Training with Ian Walsh: Building mind and body to take on the biggest waves
Chasing around the world after waves the size of small buildings requires more than a blithe disregard for one’s safety. For big wave surfer Ian Walsh, there’s a science to finding and riding the most colossal walls of water the ocean has to offer. That's why he became an amateur meteorologist. But the 32-year-old Walsh knows that physical and mental fitness are also vital to a surfer’s safety and success.
And in a sport where there is no off-season, merely unpredictable waiting periods between swells, Walsh’s training regimen has been designed to prepare him for the toll of seeking out and battling crushing waves, whenever and wherever they rise from the ocean.
“[Big wave surfing] does become draining ... There’s always a storm or a swell going somewhere,” explains Walsh. “You’re balancing all of these options at once, [you need to] stay fit and prepared to basically drop everything and move towards some of the biggest waves on the planet and be ready to [ride them].”
If Walsh is surfing near his hometown of Maui, the process requires simply monitoring the weather off the coast of northeast Japan as it pushes potential waves towards Hawaii. When the storm arrives, it’s five minutes to the beach, and a short jet ski ride out to the waves. However, if he and his support crew are traveling around the world to South Africa, Fiji or Australia, among other locations, they have a week at most, and the process is much more complicated—and sporadic.
“[The unpredictability] plays a big role in how we prepare, and the way we stay prepared all year,” says Walsh. “It’s a challenge.”
For Walsh, that preparation includes working with a trainer at home, constantly watching his nutritional intake, and spending plenty of time doing work in the water. But the core of the program put together by Walsh’s trainer, Samantha Campbell, owner of the Deep Relief Athletic Training Center, is increasing Walsh’s stamina and breathing capabilities in high-intensity situations, like getting pummeled by a series of 70-foot waves.
“What Samantha and I generally do in the gym is build off the baseline of what my lungs can do when they’re completely relaxed in a very comfortable setting,” says Walsh. “And then we recreate the stresses of what it’s like to be held under water by a wave. Your heart rate’s a lot higher, your limbs are flying all over the place. It feels like you’re trying to hold your breath through a car accident with your eyes closed.”
Many of the things that Walsh and his trainers work on in the gym reflect what he’d likely encounter in the ocean, like going through circuit training while working on breathing techniques, an effective simulation of getting dragged under by a wave. However, as Walsh and Campbell explain, the most difficult part of his training is the scheduling.
“We’ll make goals depending on the season,” says Campbell. “In winter, we’re balancing contests with trying to gain fitness to last through the whole season. That’s when we’d be working on explosiveness and more efficient cardio.”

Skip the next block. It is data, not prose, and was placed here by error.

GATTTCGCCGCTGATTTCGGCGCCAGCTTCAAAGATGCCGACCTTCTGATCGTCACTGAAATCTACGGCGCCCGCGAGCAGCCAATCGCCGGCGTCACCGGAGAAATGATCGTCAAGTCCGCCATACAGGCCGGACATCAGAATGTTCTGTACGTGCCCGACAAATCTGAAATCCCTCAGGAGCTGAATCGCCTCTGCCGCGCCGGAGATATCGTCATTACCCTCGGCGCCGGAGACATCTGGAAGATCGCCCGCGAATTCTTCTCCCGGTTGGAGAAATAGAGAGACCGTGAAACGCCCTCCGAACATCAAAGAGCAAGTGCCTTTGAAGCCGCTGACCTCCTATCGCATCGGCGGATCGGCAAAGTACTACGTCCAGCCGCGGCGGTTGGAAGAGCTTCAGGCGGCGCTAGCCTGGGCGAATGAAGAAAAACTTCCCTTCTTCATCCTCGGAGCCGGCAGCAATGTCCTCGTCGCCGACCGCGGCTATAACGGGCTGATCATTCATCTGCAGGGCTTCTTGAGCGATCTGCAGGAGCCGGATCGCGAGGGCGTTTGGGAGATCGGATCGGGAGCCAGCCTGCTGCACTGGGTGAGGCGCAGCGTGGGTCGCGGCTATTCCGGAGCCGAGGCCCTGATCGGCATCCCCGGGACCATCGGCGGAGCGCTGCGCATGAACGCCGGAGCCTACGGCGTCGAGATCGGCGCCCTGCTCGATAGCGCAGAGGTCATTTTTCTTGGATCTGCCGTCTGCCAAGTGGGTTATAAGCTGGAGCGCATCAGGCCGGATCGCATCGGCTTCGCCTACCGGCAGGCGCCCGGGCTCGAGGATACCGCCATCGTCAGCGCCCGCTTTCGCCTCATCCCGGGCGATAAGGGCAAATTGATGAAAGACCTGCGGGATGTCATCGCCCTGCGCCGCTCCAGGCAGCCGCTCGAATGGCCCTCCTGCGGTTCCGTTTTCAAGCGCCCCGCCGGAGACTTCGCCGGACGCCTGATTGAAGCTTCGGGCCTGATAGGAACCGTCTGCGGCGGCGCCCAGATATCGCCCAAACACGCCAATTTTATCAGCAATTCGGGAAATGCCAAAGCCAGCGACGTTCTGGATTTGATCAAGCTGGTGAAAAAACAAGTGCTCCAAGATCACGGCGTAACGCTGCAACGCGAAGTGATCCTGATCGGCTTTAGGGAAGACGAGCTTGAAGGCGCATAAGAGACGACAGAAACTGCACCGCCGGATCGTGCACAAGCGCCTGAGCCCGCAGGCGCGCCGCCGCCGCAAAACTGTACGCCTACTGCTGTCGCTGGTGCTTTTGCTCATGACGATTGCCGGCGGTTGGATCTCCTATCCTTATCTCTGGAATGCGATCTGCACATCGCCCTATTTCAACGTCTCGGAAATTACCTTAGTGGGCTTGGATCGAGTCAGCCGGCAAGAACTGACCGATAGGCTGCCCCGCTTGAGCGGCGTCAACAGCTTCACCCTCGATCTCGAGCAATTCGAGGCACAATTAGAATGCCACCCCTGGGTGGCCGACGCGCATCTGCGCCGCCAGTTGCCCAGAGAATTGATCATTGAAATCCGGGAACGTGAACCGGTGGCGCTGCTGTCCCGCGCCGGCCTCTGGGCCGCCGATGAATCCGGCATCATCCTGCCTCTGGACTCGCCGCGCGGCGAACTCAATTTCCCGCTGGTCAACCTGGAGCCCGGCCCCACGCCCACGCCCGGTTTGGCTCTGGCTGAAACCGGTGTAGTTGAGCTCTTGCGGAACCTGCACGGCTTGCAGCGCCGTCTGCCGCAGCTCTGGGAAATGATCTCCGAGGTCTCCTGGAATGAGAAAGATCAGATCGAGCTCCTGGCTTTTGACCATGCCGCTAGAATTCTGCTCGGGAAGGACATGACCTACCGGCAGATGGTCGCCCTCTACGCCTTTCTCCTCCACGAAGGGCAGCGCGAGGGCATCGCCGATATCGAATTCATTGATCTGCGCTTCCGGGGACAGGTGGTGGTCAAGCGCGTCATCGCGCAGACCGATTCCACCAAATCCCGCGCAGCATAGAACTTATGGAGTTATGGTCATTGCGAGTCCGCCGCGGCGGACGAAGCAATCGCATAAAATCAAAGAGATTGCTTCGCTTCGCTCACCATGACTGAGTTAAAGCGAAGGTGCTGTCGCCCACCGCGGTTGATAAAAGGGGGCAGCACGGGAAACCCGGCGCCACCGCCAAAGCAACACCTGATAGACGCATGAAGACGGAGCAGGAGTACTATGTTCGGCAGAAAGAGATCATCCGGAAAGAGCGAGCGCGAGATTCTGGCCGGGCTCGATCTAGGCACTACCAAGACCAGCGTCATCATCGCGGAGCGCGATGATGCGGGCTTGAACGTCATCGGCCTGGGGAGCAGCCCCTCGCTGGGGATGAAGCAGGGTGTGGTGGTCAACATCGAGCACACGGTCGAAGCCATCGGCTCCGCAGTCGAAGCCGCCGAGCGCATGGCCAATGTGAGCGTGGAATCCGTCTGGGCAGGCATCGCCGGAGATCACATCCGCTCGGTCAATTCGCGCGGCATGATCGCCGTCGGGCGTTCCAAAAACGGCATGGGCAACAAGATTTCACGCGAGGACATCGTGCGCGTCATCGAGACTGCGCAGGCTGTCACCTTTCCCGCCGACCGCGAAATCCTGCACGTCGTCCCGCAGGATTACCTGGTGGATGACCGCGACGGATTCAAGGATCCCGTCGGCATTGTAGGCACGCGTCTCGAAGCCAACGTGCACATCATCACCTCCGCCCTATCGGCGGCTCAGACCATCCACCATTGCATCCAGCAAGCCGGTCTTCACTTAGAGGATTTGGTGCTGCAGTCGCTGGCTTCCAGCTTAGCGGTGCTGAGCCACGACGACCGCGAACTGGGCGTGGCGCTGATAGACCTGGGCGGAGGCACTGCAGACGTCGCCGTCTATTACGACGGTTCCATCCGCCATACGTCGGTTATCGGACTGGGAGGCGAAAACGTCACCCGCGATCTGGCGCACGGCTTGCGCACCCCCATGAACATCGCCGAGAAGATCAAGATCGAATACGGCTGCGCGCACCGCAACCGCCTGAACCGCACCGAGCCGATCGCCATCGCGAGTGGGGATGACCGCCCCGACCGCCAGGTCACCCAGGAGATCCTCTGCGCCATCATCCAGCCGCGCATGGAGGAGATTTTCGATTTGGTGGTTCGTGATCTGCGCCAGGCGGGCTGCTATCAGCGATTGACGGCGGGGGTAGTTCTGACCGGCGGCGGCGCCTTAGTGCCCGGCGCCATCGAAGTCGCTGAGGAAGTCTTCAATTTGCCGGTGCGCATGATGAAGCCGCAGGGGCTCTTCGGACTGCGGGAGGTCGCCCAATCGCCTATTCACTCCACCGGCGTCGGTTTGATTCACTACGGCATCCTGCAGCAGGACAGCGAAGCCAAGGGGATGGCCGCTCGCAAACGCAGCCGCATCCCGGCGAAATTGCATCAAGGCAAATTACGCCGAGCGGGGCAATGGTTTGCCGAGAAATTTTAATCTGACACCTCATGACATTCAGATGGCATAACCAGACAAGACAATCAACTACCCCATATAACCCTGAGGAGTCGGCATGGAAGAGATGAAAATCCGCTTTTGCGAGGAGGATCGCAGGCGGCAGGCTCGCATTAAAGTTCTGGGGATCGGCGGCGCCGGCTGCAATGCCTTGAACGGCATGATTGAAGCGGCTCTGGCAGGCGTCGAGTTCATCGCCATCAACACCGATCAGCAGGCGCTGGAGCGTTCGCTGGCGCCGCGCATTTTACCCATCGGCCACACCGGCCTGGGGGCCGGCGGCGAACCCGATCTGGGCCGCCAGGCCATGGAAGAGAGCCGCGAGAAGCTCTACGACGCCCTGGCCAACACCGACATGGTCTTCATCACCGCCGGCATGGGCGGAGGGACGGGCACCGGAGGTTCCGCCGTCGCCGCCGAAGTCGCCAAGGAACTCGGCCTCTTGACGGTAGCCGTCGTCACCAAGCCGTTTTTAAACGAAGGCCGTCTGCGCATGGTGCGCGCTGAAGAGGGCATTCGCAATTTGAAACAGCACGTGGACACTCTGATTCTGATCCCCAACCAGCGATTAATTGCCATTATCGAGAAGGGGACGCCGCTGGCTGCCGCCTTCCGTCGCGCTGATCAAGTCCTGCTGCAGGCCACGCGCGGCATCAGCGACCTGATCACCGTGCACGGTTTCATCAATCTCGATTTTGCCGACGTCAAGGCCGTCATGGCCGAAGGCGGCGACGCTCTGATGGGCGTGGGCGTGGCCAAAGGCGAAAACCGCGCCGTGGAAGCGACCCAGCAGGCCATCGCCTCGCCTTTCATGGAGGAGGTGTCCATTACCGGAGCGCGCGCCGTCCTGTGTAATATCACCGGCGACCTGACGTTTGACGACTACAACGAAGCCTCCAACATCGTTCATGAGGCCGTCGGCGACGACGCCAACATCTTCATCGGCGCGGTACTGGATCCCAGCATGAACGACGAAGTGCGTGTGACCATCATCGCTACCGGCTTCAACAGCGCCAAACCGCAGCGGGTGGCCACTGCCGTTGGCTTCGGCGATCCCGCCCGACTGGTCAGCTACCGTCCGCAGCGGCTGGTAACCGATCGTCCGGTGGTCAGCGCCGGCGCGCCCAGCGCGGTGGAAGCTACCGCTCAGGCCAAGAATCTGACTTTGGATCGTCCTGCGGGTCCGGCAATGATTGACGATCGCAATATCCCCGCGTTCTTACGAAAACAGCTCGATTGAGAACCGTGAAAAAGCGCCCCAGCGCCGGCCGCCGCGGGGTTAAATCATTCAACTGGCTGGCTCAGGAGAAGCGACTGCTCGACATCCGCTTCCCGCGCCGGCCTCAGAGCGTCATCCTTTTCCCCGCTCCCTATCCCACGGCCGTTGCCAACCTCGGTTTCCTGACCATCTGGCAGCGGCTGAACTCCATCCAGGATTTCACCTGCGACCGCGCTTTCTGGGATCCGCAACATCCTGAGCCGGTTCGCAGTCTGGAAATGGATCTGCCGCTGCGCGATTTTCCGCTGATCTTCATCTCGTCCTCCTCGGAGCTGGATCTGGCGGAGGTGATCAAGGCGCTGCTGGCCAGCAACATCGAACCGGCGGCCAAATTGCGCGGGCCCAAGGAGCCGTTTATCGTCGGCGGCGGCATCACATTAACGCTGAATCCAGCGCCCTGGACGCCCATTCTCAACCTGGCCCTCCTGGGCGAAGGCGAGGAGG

During the winter block, Walsh’s program has him in the gym five days a week, building his stamina and explosiveness with such workouts as the box jump, with and without weights, and exercises using a medicine ball, all with the intent of increasing Walsh’s leg stability.
“This time of year, we’re focusing on adding baseline aerobic fitness,” says Campbell, “maintaining flexibility and balance on both sides of his body and adding upper body endurance so he can push hard in the more harsh ocean conditions.”
Always on the move—Walsh was on the way to the airport when we spoke—the big wave pro is still able to find enjoyment in a sport with stakes seemingly as high as the waves its athletes attempt to conquer.
“When the waves are really big, I feel like I’m using an entire lifetime that I’ve spent in the ocean on every wave I’m riding,” says Walsh. “It’s all being processed and coming to a head right before I take off on one of those waves—I feel like that’s the pinnacle.”
How to increase your stamina/breathing capacity
Exercises provided by Samantha Campbell, ATC, CSCS, owner of Deep Relief Athletic Training Center
- Build your lactate threshold: Do high-intensity cardiovascular workouts (biking, beach runs, hills, shuttle runs, cone course) to increase your baseline stamina.
- Practice static holds: While in the pool, hold your breath under water for a comfortable period, timing yourself to get a baseline number. Repeat, holding your breath longer each time to increase your capacity. (*Always have a spotter.)
- High-intensity breath holds: After you've built breathing capacity and baseline stamina, do a four-minute set of high-intensity work while seated (e.g., on a spin bike, to prevent falls), stopping every minute to hold your breath for 10 seconds. Wait 10 minutes, then repeat. Start with three four-minute sets and slowly build in duration and number.